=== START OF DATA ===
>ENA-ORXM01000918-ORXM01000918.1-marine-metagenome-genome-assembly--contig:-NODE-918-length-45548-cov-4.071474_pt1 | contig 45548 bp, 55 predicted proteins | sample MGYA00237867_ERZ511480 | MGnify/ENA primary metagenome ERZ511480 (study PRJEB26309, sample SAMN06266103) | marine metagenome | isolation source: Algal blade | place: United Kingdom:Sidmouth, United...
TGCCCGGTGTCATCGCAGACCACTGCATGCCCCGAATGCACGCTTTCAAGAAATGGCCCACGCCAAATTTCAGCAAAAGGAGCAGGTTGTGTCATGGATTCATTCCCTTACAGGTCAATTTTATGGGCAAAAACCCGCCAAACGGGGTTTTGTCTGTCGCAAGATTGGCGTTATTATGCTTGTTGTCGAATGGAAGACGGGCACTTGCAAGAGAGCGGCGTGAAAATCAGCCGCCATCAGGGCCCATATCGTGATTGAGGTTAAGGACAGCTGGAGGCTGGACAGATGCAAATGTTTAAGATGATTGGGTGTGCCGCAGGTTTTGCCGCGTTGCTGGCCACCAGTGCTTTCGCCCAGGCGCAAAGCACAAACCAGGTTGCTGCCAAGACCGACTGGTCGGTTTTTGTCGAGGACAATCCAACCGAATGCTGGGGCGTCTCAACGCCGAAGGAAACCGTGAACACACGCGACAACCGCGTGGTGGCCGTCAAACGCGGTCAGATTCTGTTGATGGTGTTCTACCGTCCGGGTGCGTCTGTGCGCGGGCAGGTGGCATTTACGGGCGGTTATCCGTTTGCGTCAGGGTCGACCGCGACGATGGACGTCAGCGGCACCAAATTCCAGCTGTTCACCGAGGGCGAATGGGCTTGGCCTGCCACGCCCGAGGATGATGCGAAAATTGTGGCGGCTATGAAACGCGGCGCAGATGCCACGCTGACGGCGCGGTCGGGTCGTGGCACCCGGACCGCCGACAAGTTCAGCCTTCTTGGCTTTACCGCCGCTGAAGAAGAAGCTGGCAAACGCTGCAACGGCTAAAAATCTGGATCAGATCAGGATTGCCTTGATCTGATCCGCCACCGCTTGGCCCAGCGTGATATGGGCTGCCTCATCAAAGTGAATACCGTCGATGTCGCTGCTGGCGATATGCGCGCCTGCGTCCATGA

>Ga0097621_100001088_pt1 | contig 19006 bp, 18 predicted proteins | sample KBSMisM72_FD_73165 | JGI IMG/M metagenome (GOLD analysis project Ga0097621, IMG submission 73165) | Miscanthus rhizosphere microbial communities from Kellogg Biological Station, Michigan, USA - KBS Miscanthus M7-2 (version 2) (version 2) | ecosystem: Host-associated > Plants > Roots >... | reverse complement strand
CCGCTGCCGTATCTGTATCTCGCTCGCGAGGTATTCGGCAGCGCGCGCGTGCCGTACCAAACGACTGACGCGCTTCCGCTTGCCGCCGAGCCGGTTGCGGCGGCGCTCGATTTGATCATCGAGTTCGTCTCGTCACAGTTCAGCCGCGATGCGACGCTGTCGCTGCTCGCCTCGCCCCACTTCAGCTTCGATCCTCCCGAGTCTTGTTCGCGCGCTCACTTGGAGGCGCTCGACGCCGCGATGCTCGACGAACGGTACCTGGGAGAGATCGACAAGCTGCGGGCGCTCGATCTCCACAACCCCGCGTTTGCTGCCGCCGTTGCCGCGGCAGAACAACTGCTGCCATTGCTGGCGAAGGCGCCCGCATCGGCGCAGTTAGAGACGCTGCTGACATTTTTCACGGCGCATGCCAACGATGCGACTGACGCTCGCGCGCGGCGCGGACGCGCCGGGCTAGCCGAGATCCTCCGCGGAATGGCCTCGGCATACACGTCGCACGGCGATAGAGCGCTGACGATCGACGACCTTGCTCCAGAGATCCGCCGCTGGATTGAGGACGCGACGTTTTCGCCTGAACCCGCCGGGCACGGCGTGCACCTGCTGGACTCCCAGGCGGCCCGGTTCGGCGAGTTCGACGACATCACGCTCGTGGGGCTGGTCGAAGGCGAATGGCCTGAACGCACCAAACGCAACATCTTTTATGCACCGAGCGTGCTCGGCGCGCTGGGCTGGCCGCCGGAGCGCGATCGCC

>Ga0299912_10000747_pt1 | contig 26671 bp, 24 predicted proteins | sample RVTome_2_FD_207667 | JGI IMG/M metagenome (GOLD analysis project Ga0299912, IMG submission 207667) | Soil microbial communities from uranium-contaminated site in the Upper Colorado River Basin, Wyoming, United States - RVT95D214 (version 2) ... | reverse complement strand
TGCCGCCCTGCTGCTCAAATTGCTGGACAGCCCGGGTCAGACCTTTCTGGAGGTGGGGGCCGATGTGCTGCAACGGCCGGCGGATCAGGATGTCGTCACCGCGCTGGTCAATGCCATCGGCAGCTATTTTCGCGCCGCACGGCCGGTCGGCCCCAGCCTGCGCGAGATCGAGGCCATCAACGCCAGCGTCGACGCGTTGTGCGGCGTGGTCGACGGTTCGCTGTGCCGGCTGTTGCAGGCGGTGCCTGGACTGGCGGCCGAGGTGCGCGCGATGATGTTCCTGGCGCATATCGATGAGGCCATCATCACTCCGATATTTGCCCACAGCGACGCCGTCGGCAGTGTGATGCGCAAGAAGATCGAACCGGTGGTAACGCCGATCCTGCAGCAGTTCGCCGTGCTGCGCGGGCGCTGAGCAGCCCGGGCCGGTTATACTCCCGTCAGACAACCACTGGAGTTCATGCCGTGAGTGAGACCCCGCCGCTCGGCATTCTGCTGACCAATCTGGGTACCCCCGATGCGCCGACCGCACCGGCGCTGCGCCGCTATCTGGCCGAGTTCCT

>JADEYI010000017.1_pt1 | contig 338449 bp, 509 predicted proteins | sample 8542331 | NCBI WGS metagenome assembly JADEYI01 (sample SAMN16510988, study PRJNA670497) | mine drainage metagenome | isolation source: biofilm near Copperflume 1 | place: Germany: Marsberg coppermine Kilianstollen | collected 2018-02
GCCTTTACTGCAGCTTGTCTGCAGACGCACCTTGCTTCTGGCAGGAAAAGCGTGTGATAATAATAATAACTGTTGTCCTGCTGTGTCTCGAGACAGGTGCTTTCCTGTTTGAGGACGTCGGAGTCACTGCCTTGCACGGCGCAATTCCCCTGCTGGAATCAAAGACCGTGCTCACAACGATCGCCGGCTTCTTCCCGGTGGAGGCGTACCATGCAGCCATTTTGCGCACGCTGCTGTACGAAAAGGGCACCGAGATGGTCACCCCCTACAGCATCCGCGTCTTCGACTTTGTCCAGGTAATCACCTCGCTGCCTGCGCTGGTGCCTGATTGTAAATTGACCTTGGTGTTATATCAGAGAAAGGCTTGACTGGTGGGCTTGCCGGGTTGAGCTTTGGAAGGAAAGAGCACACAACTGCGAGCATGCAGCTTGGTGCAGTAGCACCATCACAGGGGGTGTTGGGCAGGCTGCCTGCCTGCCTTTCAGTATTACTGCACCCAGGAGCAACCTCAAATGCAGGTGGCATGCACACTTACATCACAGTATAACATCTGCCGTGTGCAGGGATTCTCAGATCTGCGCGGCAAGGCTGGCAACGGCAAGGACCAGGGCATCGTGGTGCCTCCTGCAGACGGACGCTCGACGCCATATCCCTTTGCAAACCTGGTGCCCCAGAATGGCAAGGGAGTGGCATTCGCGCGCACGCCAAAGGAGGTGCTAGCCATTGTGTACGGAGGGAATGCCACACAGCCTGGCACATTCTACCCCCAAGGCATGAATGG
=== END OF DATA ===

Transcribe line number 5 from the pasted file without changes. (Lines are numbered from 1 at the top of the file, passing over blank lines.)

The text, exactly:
>Ga0299912_10000747_pt1 | contig 26671 bp, 24 predicted proteins | sample RVTome_2_FD_207667 | JGI IMG/M metagenome (GOLD analysis project Ga0299912, IMG submission 207667) | Soil microbial communities from uranium-contaminated site in the Upper Colorado River Basin, Wyoming, United States - RVT95D214 (version 2) ... | reverse complement strand